Year-end tax planning for 2015

October 28, 2015 by · Leave a Comment 

As the end of the year approaches, it is a good time to think of planning moves that will help lower your tax bill for this year and possibly the next. Factors that compound the challenge include turbulence in the stock market, overall economic uncertainty, and Congress’ failure to act on a number of important tax breaks that expired at the end of 2014. Some of these tax breaks ultimately may be retroactively reinstated and extended, as they were last year, but Congress may not decide the fate of these tax breaks until the very end of 2015 (or later).

Opportunities for Individuals

These breaks include, for individuals: the option to deduct state and local sales and use taxes instead of state and local income taxes; the above-the-line-deduction for qualified higher education expenses; tax-free IRA distributions for charitable purposes by those age 70-1/2 or older; and the exclusion for up-to-$2 million of mortgage debt forgiveness on a principal residence.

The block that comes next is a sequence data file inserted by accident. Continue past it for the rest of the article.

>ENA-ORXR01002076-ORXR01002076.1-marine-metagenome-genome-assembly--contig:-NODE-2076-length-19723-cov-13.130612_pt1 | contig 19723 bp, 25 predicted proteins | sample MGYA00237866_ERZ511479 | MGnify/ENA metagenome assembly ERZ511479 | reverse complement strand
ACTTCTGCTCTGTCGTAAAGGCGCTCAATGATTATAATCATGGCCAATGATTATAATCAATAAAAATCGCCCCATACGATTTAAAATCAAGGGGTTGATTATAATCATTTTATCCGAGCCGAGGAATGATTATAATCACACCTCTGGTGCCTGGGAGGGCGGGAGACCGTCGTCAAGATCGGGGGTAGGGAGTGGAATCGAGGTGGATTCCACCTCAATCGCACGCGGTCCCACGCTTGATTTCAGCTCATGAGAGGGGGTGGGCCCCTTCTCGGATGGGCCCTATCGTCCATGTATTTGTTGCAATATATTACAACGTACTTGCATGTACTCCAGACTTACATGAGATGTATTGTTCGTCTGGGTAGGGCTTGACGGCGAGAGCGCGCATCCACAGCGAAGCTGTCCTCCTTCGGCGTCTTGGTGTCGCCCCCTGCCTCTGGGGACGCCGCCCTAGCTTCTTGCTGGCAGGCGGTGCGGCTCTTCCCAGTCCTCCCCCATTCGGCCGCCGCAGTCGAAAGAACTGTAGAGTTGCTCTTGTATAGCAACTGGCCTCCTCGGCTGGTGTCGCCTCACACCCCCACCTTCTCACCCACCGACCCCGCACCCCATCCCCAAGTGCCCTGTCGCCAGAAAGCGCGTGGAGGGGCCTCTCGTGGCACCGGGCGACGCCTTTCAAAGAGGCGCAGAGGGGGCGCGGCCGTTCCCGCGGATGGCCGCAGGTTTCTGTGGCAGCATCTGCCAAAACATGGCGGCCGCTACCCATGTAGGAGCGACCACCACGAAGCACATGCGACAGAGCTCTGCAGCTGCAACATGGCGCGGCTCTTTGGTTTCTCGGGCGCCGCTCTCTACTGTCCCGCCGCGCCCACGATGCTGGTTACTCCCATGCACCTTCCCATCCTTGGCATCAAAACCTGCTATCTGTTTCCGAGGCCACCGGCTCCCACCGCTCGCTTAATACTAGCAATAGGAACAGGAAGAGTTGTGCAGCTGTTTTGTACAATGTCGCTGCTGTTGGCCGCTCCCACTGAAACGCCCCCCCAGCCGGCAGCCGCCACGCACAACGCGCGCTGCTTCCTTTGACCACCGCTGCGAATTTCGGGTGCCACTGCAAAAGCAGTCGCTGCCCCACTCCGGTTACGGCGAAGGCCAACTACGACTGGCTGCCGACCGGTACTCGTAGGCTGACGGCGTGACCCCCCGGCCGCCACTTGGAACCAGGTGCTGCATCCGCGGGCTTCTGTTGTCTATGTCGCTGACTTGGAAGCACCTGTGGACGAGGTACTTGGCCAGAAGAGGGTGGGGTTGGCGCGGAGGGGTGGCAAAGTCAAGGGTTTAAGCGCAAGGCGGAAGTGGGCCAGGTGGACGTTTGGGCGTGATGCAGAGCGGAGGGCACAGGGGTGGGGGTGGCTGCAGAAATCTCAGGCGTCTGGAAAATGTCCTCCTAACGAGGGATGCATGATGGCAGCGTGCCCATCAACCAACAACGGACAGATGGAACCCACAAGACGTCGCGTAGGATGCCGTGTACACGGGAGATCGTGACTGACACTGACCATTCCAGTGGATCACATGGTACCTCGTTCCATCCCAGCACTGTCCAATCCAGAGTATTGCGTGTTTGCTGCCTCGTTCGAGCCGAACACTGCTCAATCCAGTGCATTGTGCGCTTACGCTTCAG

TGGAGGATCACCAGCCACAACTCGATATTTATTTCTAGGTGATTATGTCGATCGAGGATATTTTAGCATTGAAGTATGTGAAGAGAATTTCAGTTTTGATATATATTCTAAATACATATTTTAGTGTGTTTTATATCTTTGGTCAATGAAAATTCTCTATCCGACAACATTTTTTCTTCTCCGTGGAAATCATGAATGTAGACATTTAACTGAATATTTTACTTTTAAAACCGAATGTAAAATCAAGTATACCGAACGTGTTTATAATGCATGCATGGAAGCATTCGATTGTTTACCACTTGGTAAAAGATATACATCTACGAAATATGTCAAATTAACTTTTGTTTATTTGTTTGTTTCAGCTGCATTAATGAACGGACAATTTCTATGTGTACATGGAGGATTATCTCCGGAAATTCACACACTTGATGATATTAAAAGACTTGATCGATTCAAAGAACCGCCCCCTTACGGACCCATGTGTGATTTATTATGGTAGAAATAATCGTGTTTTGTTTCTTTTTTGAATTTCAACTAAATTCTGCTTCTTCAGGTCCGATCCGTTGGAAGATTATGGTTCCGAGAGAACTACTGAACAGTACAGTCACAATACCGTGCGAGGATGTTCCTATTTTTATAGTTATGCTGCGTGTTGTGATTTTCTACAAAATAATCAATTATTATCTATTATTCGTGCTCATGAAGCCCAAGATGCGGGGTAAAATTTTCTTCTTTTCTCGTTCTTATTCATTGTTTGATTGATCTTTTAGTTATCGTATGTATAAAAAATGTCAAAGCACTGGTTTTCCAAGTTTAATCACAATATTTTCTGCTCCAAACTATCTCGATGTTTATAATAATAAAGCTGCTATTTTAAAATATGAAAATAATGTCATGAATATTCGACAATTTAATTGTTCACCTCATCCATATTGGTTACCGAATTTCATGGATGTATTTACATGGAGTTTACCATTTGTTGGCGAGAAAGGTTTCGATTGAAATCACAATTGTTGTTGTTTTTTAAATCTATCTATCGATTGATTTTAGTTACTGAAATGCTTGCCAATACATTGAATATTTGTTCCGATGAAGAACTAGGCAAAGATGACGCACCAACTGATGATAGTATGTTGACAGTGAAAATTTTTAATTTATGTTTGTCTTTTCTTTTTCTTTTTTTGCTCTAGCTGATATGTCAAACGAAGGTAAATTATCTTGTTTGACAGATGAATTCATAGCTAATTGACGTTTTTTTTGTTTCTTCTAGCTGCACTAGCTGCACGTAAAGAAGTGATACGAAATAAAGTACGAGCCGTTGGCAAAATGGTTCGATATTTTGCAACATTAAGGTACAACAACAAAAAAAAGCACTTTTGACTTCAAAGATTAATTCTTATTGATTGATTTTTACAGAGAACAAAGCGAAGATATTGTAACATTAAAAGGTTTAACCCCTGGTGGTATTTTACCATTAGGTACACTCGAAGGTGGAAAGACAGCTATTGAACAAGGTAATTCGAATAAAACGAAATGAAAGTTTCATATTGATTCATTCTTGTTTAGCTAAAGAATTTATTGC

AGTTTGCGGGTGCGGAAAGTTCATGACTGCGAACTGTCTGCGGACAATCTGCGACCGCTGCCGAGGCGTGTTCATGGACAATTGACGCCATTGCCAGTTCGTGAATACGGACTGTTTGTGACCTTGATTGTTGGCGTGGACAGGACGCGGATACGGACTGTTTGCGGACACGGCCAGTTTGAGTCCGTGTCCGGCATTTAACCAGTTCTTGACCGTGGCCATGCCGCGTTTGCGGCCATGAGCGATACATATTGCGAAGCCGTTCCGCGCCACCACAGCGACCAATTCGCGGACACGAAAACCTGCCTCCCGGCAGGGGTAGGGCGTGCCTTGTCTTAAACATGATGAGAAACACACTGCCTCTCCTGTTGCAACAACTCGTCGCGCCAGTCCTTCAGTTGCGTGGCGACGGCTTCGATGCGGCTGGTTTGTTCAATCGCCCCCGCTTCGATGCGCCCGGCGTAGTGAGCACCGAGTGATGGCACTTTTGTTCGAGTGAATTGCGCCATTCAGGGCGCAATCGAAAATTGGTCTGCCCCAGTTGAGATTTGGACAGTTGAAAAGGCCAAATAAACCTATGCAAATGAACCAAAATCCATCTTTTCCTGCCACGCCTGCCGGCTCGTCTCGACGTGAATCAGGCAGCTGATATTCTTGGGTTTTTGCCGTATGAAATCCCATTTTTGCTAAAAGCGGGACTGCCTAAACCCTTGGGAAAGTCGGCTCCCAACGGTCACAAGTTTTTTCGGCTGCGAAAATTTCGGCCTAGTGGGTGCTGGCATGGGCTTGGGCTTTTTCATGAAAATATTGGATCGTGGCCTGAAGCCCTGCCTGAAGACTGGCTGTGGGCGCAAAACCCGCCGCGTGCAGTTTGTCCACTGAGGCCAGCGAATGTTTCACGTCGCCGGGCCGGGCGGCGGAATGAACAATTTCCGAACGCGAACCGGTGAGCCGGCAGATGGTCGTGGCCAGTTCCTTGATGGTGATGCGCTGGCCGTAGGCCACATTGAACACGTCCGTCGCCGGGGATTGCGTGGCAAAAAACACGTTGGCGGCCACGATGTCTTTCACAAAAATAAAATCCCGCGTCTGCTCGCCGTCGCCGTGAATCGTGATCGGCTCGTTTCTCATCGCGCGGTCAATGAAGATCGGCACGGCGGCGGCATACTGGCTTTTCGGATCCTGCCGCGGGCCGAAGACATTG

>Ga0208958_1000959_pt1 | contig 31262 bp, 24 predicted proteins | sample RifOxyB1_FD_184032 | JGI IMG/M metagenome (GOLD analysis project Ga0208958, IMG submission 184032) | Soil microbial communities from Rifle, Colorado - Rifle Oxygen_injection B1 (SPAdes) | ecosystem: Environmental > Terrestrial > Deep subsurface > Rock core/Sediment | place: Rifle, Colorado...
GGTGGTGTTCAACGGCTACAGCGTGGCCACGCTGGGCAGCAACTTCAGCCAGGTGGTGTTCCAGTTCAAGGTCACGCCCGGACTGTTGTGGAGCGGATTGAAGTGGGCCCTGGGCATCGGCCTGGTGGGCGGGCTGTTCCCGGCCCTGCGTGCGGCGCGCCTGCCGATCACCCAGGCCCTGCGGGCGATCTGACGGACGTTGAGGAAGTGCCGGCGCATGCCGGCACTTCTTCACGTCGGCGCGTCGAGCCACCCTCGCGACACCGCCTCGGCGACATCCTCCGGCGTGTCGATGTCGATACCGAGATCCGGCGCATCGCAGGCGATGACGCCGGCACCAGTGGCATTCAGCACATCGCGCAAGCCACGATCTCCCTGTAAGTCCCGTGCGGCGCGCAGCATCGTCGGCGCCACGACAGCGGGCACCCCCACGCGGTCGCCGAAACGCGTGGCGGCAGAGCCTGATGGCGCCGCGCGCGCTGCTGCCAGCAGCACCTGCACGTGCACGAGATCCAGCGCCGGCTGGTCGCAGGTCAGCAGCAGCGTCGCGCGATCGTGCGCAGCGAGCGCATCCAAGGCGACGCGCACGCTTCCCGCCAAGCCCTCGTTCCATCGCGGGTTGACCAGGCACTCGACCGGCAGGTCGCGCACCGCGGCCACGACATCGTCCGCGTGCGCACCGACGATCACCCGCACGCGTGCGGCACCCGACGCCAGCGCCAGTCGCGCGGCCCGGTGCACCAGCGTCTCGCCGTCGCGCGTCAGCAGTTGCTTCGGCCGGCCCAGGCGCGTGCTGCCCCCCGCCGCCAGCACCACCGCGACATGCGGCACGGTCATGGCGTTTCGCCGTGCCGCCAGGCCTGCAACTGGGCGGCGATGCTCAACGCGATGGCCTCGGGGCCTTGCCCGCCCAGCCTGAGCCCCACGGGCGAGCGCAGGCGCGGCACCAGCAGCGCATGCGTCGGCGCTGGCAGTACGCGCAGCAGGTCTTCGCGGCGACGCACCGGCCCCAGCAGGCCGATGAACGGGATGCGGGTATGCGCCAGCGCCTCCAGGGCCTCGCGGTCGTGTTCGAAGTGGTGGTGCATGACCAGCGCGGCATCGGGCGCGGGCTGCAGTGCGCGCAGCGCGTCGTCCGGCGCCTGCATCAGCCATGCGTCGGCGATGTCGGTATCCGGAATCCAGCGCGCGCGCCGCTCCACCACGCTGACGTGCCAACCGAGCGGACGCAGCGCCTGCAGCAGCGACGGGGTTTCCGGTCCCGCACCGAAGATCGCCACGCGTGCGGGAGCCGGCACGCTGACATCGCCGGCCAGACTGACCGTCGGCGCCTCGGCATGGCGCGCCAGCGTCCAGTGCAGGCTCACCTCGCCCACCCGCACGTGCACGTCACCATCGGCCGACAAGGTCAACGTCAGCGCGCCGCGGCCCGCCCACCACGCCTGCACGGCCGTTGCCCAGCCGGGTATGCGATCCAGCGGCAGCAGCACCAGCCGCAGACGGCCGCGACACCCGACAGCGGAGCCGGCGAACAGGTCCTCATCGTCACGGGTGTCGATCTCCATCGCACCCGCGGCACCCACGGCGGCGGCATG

Higher-income earners have unique concerns to address when mapping out year-end plans. They must be wary of the 3.8% surtax on certain unearned income and the additional 0.9% Medicare (hospital insurance, or HI) tax. The latter tax applies to individuals for whom the sum of their wages received with respect to employment and their self-employment income is in excess of an unindexed threshold amount ($250,000 for joint filers, $125,000 for married couples filing separately, and $200,000 in any other case).

The surtax is 3.8% of the lesser of: (1) net investment income (NII), or (2) the excess of modified adjusted gross income (MAGI) over an unindexed threshold amount ($250,000 for joint filers or surviving spouses, $125,000 for a married individual filing a separate return, and $200,000 in any other case). As year-end nears, a taxpayer’s approach to minimizing or eliminating the 3.8% surtax will depend on his or her estimated MAGI and NII for the year. Some taxpayers should consider ways to minimize (e.g., through deferral) additional NII for the balance of the year, others should try to see if they can reduce MAGI other than NII, and other individuals will need to consider ways to minimize both NII and other types of MAGI.